Forty-one years after the American Revolution, the General Convention of the Espicopal Church established a "general seminary" to be built in New York.
A year later, in 1818 Clement Clark Moore, best remembered for his "A Visit from Saint Nicolas," donated 66 tracts of land from his estate in Chelsea, which equaled a full city block -- the area from 9th Avenue to 10th Avenue and 20th Street to 21st. Three years later Trinity parishioner Jacob Sherred left a princely endowment of $70,000 to help with the cause.
|Valentine's Manual, in 1863, published a lithograph of the early seminary -- NYPL Collection|
In 1826 the first building, a stone Gothic Revival structure, opened in what came to be known as Chelsea Square. By 1836 a second building was completed, nearly identical to the first. Seminarians studied in a rural, idyllic setting.
By the 1870's however the northern-bound city was encroaching on Chelsea. Students were exposed to the temptations and worldliness of the theatre and commercial districts that grew ever nearer. Financial troubles plagued the school, as well.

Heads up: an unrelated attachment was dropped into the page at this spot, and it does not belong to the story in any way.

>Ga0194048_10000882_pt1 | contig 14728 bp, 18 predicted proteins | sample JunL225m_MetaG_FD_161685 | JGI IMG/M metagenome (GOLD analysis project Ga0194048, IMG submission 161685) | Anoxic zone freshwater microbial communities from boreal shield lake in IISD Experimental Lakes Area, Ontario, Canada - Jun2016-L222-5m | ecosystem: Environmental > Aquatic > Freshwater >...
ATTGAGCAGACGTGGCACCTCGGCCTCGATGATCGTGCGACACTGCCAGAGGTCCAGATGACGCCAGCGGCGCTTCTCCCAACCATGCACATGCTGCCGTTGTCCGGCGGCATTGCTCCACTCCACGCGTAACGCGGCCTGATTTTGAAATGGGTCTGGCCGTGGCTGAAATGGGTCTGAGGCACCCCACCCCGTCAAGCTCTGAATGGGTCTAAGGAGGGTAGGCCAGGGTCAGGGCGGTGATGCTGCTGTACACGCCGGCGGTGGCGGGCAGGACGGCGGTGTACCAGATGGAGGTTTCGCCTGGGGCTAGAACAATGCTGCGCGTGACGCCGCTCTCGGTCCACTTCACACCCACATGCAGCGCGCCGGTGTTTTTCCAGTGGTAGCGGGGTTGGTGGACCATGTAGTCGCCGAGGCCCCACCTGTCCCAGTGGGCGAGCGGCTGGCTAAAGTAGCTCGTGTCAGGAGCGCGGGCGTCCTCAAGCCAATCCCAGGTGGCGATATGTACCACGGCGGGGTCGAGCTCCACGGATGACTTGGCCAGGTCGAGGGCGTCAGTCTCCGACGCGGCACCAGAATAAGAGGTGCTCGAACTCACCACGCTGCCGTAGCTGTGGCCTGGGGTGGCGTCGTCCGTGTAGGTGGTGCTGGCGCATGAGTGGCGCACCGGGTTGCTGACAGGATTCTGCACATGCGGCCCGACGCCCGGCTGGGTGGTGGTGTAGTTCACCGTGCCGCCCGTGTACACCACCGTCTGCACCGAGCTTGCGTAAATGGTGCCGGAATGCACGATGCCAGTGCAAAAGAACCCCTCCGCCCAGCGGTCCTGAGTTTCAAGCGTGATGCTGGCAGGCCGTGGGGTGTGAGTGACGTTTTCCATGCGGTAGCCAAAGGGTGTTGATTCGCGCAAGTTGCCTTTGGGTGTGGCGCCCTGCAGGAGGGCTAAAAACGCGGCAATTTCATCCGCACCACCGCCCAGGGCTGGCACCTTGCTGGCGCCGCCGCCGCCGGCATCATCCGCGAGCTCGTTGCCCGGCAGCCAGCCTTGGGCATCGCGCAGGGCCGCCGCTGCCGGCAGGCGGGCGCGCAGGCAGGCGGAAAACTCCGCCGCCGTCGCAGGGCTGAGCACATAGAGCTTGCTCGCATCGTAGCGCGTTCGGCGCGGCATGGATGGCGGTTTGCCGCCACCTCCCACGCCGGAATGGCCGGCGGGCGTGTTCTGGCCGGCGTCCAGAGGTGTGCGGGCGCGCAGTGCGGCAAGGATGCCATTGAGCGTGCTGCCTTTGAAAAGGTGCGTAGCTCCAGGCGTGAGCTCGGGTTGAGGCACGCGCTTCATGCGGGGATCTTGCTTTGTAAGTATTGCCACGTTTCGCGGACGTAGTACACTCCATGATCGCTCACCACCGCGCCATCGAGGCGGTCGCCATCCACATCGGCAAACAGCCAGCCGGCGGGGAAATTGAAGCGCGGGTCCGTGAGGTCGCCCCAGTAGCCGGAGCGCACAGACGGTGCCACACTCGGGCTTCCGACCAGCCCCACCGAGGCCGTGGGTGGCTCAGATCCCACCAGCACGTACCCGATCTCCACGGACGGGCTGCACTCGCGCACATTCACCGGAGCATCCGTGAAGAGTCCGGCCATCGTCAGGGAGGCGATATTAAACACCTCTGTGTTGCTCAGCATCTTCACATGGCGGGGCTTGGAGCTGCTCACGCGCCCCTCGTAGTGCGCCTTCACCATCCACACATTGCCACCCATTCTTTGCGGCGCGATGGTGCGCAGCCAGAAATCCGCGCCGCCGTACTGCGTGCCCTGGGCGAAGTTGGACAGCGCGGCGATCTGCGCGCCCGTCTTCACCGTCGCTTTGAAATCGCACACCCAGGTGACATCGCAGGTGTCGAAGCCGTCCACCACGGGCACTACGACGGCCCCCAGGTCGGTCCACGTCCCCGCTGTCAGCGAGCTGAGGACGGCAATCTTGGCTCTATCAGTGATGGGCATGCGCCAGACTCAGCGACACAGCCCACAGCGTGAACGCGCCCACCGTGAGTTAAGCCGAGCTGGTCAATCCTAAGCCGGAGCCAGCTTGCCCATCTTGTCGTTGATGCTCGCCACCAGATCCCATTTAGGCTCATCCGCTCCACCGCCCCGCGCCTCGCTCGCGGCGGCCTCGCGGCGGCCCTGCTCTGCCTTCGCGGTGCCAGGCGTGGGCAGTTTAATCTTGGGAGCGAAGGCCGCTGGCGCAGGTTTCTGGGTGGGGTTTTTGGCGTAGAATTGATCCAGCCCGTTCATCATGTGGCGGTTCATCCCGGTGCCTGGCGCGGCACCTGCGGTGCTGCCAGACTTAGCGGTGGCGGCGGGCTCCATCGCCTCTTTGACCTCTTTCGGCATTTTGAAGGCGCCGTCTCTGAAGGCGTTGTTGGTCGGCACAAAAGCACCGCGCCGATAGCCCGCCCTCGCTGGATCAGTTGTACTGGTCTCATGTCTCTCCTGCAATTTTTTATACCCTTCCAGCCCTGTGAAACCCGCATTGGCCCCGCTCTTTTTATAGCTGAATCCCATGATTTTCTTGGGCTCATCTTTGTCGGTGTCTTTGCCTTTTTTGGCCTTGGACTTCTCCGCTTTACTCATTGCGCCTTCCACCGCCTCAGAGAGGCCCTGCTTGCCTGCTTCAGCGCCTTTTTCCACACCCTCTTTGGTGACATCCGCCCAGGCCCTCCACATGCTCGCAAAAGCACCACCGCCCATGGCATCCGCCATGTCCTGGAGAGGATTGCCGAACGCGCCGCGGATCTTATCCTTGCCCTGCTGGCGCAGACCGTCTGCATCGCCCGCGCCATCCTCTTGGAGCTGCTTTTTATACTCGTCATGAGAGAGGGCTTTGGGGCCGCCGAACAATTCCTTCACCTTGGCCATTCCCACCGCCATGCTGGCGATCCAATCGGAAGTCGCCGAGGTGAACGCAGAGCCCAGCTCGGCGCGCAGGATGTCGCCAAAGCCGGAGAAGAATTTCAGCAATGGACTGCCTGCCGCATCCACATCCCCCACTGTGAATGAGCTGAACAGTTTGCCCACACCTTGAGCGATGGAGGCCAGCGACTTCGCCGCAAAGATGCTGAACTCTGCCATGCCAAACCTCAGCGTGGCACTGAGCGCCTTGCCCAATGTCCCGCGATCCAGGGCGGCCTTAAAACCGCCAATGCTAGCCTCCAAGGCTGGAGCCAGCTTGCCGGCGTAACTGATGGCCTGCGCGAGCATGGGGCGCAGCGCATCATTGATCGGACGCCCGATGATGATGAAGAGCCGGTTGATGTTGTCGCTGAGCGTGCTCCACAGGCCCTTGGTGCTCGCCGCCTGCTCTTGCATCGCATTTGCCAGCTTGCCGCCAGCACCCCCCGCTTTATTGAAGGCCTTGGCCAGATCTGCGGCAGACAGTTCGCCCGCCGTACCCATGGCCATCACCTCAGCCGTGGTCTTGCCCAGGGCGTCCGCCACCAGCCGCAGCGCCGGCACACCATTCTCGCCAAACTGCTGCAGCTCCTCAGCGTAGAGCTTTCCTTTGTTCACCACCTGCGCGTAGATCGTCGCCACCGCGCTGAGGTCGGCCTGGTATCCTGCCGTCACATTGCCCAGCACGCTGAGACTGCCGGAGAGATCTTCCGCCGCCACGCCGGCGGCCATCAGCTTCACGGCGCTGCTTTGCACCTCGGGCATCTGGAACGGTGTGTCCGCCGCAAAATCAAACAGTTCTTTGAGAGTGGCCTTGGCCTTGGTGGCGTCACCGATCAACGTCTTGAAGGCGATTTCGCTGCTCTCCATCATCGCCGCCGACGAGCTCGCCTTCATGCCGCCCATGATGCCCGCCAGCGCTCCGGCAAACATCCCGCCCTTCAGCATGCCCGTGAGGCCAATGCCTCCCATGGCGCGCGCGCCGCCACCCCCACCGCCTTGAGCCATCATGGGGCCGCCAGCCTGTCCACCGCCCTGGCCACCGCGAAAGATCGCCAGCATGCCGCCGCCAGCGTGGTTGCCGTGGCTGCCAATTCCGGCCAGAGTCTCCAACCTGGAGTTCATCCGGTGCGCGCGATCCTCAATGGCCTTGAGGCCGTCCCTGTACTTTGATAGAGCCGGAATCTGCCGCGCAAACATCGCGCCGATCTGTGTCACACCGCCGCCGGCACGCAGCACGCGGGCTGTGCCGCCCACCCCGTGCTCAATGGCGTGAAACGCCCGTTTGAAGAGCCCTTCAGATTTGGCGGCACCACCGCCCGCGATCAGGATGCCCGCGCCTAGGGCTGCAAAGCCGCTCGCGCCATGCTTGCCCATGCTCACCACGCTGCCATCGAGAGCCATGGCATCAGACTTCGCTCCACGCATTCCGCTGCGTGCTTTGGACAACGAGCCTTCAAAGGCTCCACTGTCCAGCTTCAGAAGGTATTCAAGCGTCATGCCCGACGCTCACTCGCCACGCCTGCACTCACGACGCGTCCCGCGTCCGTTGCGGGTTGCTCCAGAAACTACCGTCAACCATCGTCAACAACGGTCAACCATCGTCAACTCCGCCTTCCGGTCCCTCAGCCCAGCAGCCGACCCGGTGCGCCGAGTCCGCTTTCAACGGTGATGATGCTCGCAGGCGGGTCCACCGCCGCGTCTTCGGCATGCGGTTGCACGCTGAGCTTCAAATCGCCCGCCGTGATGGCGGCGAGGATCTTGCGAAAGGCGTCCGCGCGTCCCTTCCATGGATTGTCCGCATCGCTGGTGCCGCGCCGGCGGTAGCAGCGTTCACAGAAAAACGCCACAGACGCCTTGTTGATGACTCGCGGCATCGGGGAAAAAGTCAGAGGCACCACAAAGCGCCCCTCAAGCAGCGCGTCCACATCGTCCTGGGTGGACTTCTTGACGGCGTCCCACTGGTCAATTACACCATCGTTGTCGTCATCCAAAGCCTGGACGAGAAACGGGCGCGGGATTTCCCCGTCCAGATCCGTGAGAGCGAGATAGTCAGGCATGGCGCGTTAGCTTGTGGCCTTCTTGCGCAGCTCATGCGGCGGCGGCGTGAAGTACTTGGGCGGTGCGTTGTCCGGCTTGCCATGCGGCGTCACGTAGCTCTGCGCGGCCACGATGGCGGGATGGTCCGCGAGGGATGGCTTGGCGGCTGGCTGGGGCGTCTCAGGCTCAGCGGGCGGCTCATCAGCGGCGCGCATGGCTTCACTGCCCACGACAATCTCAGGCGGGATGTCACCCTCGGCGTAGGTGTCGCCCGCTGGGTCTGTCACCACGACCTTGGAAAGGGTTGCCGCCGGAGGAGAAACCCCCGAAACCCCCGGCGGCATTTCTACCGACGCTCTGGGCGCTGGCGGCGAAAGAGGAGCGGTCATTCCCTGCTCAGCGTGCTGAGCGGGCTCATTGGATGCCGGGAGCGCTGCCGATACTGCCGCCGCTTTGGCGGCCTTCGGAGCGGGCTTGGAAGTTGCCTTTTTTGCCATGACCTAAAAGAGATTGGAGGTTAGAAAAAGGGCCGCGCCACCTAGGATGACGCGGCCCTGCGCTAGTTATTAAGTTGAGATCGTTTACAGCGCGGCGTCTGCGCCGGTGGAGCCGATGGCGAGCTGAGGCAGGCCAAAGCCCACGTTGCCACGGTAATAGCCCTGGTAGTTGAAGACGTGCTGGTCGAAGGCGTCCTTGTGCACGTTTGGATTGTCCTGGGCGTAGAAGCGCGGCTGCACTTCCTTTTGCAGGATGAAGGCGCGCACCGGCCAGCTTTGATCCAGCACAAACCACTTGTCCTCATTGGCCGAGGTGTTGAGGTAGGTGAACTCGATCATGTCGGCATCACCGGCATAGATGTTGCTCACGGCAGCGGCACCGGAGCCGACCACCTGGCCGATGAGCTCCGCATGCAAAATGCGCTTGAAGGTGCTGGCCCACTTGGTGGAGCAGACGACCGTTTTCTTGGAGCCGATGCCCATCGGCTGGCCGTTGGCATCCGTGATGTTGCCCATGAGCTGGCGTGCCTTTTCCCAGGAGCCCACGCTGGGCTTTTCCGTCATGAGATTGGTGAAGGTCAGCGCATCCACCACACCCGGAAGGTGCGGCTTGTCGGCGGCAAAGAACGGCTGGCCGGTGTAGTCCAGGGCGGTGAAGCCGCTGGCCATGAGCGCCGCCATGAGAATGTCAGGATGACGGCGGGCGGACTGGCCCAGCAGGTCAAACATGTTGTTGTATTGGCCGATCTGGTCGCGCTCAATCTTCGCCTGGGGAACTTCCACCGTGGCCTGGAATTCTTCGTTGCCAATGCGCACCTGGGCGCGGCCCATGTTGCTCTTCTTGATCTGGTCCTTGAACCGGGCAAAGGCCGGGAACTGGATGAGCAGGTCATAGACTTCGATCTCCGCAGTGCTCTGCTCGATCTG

But when the wealthy Eugene Augustus Hoffman took over as Dean in 1879 things changed. Hoffman poured personal money into his plan for the instution. Drawing from the plan of Oxford University he envisioned a central quadrangle flanked on three sides by Gothic Revival buildings. He retained Charles Coolidge Haight to design the complex and what emerged is a rich, connected collection of brick and stone buildings embracing the central lawn in a U shape. The project lasted from 1883 until 1902.
Gables, turrets, oriel windows, and stained glass harmoniously combine into a romantic whole. My favorite time to pass the Seminary is just at dusk, or even better, during a nighttime storm. The brooding Victorian mass rises up against the sky like a page from Emily Bronte.
Haight's centerpiece is the Chapel of the Good Shepard and its English belltower. Over the main doors is an exquisite bronze bas relief and the 15 tubular bells which are tolled daily by the Guild of Chimers is the oldest set still in use in the country.
|The Chapel of the Good Shepard sits back on the lawn behind a sturdy iron fence.|
The original 1827 building on the east end was replaced by an unfortunately incongruous building, Sherrill Hall, designed in 1960 by O'Connor & Kilham. Sherrill Hall was razed and a mixed-use five-story building was erected in 2009 that includes retail and residential space. While the new structure does not pretend to be 19th Century Gothic Revival, it more sympathetically blends in.
non-credited photographs taken by the author